A few meters in and we spotted what we hoped was a trench. Maybe the big one. We were not dissapointed. It was massive. High slightly sloping concrete walls plunged down to a soft mulchy flooring, the result of 60 years of leaves falling into it. But there ws no obvious way down. Did they use ladders we wondered? It wasnt possible to see the far end of the trech so we battle on - and i do not joke - the undergrowth here had both attitude and teeth. I wished i had had a machete to fight back with!!

50 meters, a few sctraches and much swearing later we appeared at the far end to discover to our joy that this was how to get into the thing. One foot inside the trench established squelchiness...i guess all the summer rain had to land somewhere...so we didnt venture far. But it was enough to appreciate the 10 foot walls and the sheer scale of the structure.

Now what I want to know is what these trenches looked like in use. Were the covered? What was up top? Did people sleep in them?????

For those interested in this stuff it is well worth a visit.

Crusty...get those photos posted boy!!
Last edited by Sharon on Sun Aug 15, 2004 10:40 pm, edited 1 time in total.
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Postby Sharon » Sun Aug 15, 2004 10:03 pm

There was other weird stuff around here too... what looked like a manmade structure with loads of railway sleepers lying on it... and odd brick thing buttressed on a hill... all very odd. These maybe had nothing to do with the war thoug, as across the road is an area that has been mined...

Does anywone know this area???
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Postby Pgcc93 » Sun Aug 15, 2004 10:06 pm

Sharon wrote:
Crusty...get those photos posted boy!!


Yeah! hurry up Crusty I want to see a verisimiltude of pictures ::):
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Postby Sharon » Sun Aug 15, 2004 10:13 pm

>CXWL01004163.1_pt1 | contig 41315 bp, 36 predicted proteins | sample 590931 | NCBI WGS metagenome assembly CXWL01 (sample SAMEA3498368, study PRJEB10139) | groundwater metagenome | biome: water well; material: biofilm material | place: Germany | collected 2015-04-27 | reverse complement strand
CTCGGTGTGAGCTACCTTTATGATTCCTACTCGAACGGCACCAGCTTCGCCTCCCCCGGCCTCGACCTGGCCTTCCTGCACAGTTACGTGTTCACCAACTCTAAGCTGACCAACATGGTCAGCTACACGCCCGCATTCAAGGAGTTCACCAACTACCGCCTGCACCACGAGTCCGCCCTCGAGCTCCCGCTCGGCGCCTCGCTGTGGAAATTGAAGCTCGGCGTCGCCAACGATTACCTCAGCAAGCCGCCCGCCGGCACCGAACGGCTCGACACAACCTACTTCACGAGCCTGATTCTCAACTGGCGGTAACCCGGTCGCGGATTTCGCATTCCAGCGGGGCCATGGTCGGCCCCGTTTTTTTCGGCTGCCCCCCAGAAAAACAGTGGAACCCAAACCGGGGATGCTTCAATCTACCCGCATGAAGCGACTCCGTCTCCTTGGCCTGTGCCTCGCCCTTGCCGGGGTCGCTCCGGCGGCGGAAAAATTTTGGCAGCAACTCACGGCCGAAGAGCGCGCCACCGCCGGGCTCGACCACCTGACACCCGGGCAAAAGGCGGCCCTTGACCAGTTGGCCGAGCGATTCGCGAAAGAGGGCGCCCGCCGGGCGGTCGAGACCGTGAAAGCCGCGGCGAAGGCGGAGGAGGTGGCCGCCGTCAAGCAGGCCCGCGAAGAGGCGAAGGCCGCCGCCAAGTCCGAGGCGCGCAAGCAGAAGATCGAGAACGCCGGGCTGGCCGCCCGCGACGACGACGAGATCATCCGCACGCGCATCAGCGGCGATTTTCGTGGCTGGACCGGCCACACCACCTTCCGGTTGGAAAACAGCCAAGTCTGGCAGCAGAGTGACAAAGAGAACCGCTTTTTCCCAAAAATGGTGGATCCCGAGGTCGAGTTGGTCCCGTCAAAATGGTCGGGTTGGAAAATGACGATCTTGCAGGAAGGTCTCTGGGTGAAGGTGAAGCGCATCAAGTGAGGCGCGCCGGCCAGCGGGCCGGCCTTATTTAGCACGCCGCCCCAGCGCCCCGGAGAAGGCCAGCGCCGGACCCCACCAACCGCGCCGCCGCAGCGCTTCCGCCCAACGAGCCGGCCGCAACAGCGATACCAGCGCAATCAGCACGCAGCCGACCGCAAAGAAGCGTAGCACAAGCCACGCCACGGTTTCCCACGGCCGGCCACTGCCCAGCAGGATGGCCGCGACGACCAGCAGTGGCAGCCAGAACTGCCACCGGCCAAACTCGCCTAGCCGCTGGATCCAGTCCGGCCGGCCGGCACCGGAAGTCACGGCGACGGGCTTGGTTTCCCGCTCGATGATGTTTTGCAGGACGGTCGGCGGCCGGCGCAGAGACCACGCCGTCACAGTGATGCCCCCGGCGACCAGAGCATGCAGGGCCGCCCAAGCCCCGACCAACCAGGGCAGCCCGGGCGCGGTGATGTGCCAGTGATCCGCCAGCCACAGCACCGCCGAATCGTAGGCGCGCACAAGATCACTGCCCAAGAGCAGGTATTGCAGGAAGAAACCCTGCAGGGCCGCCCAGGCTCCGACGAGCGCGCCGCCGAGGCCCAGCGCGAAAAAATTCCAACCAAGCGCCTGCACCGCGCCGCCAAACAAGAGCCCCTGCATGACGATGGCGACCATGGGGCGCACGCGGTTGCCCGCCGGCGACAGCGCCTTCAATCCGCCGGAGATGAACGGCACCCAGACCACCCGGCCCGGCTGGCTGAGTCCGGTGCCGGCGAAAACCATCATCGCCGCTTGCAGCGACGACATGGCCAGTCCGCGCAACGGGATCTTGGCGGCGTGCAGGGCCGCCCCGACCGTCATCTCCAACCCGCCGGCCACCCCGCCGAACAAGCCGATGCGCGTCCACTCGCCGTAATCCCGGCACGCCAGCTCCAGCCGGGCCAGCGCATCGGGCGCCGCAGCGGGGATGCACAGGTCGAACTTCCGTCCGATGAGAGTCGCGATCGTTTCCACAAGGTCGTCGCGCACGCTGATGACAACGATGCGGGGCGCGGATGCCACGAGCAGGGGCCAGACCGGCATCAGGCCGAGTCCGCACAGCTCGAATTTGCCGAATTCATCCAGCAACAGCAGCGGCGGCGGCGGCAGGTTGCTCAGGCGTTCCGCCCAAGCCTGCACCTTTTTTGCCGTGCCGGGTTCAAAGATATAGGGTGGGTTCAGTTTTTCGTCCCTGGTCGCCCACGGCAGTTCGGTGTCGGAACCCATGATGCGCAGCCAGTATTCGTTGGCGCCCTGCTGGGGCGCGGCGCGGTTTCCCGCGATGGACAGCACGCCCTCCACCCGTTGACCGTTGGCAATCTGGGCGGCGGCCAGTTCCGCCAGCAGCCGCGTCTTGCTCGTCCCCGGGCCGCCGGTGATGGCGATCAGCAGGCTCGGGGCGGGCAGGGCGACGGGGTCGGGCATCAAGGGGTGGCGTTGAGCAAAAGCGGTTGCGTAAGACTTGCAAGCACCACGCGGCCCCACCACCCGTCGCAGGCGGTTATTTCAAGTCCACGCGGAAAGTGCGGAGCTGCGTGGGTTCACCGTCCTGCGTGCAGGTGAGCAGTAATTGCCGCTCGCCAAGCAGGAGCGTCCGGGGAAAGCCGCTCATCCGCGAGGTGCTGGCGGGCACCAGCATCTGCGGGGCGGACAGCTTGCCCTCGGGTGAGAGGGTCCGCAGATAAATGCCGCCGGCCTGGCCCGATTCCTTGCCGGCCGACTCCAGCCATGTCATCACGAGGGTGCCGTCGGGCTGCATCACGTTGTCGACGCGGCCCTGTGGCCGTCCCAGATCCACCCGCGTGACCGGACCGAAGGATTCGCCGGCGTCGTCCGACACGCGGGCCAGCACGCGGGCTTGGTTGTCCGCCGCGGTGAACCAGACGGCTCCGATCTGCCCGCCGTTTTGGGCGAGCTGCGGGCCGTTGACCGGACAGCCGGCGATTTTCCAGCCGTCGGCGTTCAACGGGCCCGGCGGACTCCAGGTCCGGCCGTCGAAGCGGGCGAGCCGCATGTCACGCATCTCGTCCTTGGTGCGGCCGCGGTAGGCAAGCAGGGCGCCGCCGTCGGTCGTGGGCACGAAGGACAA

right. outside now! :twisted:
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Postby Pgcc93 » Sun Aug 15, 2004 10:17 pm

Sharon wrote:right. outside now! :twisted:


Keys! ::):
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Postby crusty_bint » Sun Aug 15, 2004 10:26 pm

okay, heres the pics that turned out from the verisimiltude of pics that i took.... bet you had to look that up gman?

Image
Trench 1

Image
had water in it

Image

and the old gate

Image
trench 2... looong

Image

and overgrown

Crusty :D
here i go, it's coming for me through the trees
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Postby Pgcc93 » Sun Aug 15, 2004 10:41 pm

A return visit in the Autumn when the undergrowth has died back :?:
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Postby Sharon » Sun Aug 15, 2004 10:49 pm

I guess autumn isnt far away...and it would see mist of the undergroths teeth fall out...so probaly not a bad plan. It would also probaly afford a better view of the hill its self.
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Postby Sharon » Mon Aug 16, 2004 10:02 am

If anyone plans on taking a look at these....TAKE A TRIPOD!!

Its dark in them there woods.

All my photos were essentially....rubbish. But I am getting used to that just now... :roll:
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Postby johnnyanglia » Sat Jan 21, 2006 6:29 pm

A little off the line of enquiry..........Jenny Lind was a popular 19th century Swedish actress(no not that kind !). In this country the man who invented a machine for giving stone a polished finish named it after her !.
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Postby Azrael » Sat Jan 21, 2006 11:32 pm

Don' t think these look military. There's no firestep.